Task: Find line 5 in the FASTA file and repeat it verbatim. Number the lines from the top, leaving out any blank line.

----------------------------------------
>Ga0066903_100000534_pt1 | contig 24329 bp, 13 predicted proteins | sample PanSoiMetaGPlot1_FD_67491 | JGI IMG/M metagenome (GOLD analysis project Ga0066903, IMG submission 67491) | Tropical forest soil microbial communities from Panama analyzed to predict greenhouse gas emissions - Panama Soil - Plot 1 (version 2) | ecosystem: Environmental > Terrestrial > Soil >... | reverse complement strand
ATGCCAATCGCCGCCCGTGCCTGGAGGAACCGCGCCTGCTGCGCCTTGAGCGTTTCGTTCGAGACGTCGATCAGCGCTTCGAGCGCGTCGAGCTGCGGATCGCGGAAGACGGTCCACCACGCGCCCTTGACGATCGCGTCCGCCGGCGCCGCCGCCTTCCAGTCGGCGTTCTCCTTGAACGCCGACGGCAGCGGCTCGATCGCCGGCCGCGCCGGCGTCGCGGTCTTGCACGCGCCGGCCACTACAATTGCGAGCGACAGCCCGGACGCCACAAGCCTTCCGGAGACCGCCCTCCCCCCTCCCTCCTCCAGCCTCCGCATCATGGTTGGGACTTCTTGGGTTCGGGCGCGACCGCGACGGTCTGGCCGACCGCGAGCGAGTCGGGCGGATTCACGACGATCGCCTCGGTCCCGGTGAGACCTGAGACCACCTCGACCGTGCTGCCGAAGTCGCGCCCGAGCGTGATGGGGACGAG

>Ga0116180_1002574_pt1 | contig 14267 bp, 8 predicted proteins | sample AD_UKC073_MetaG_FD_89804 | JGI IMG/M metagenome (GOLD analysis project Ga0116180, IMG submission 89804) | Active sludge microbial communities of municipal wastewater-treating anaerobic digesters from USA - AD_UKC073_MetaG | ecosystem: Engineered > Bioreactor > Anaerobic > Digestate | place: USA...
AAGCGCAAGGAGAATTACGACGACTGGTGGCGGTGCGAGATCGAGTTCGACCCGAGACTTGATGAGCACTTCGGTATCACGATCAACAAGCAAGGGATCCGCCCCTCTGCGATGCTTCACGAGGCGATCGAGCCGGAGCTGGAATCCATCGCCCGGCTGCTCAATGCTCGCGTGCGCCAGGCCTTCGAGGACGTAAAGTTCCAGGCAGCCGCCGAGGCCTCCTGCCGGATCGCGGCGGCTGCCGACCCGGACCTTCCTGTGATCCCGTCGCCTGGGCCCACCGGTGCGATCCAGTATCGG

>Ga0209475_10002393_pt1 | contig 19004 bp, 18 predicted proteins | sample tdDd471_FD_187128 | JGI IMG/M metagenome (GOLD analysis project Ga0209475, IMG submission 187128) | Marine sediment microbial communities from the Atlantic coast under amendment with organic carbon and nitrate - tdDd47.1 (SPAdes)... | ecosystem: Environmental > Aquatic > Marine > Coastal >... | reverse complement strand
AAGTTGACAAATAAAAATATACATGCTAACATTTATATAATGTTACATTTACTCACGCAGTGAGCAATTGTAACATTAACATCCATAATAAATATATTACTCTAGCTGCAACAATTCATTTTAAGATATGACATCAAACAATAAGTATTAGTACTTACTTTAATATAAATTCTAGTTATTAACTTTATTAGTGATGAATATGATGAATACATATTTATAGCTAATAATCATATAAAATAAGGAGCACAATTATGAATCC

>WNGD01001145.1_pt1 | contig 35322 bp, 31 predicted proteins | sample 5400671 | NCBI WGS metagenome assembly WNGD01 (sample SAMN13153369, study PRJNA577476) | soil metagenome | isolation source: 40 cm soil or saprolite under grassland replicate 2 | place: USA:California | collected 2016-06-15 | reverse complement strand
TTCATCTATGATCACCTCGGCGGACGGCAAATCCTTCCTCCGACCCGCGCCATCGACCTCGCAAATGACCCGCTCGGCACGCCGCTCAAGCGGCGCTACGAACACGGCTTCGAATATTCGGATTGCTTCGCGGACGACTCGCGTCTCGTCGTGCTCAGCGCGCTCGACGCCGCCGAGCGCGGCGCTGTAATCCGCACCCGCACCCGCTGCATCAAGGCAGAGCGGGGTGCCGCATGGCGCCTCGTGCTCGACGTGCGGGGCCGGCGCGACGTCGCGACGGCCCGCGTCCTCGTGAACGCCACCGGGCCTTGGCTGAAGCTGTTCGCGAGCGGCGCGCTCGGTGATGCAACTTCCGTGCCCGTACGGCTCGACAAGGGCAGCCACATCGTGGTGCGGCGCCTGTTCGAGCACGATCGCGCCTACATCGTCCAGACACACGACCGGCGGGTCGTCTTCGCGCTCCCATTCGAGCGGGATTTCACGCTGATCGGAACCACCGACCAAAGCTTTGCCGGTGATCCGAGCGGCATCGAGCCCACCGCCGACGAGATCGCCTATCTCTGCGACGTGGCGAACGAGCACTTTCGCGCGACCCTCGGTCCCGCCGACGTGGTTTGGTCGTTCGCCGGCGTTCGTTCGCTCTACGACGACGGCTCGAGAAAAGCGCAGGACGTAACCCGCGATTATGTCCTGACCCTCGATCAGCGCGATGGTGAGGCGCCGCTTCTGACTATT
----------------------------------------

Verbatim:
>Ga0209475_10002393_pt1 | contig 19004 bp, 18 predicted proteins | sample tdDd471_FD_187128 | JGI IMG/M metagenome (GOLD analysis project Ga0209475, IMG submission 187128) | Marine sediment microbial communities from the Atlantic coast under amendment with organic carbon and nitrate - tdDd47.1 (SPAdes)... | ecosystem: Environmental > Aquatic > Marine > Coastal >... | reverse complement strand